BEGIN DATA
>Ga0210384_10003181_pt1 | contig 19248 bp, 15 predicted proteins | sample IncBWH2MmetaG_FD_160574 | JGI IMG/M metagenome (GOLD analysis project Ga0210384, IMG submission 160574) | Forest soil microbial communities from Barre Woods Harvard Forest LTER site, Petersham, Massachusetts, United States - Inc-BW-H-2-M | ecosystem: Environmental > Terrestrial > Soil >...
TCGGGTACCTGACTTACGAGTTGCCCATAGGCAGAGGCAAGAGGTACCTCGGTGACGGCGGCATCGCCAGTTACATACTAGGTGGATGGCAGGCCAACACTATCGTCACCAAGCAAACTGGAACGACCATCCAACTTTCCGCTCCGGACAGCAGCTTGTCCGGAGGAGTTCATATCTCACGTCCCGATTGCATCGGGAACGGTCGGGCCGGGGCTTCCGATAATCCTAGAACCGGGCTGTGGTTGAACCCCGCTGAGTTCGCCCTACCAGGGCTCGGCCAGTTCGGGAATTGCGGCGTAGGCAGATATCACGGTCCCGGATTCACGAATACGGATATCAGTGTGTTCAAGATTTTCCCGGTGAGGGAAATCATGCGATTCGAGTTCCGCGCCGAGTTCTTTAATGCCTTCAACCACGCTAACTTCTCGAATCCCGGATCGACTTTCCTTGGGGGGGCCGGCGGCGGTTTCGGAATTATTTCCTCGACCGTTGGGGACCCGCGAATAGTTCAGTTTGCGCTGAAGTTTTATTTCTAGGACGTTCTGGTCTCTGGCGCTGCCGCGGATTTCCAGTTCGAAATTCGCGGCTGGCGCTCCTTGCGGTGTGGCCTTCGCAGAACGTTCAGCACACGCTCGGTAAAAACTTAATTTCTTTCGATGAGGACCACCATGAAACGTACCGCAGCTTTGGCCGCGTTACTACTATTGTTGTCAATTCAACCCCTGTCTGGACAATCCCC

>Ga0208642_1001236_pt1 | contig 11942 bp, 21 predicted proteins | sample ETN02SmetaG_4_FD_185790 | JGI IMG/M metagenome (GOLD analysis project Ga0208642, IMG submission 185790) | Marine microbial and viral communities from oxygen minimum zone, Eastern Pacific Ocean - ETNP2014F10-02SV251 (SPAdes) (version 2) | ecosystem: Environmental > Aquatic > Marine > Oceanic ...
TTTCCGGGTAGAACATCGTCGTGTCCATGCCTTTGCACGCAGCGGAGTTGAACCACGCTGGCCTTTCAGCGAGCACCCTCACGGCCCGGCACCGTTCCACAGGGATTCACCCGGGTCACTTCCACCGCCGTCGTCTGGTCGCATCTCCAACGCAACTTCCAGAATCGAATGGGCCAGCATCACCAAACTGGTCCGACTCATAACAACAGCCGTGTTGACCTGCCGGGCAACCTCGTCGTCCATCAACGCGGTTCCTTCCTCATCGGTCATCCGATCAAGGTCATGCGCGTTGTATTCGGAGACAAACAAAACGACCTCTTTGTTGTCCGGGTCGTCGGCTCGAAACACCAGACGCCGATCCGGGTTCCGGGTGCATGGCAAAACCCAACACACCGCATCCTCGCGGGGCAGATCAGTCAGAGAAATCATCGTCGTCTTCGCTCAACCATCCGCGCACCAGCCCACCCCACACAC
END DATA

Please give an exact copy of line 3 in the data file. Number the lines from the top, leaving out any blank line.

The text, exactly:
>Ga0208642_1001236_pt1 | contig 11942 bp, 21 predicted proteins | sample ETN02SmetaG_4_FD_185790 | JGI IMG/M metagenome (GOLD analysis project Ga0208642, IMG submission 185790) | Marine microbial and viral communities from oxygen minimum zone, Eastern Pacific Ocean - ETNP2014F10-02SV251 (SPAdes) (version 2) | ecosystem: Environmental > Aquatic > Marine > Oceanic ...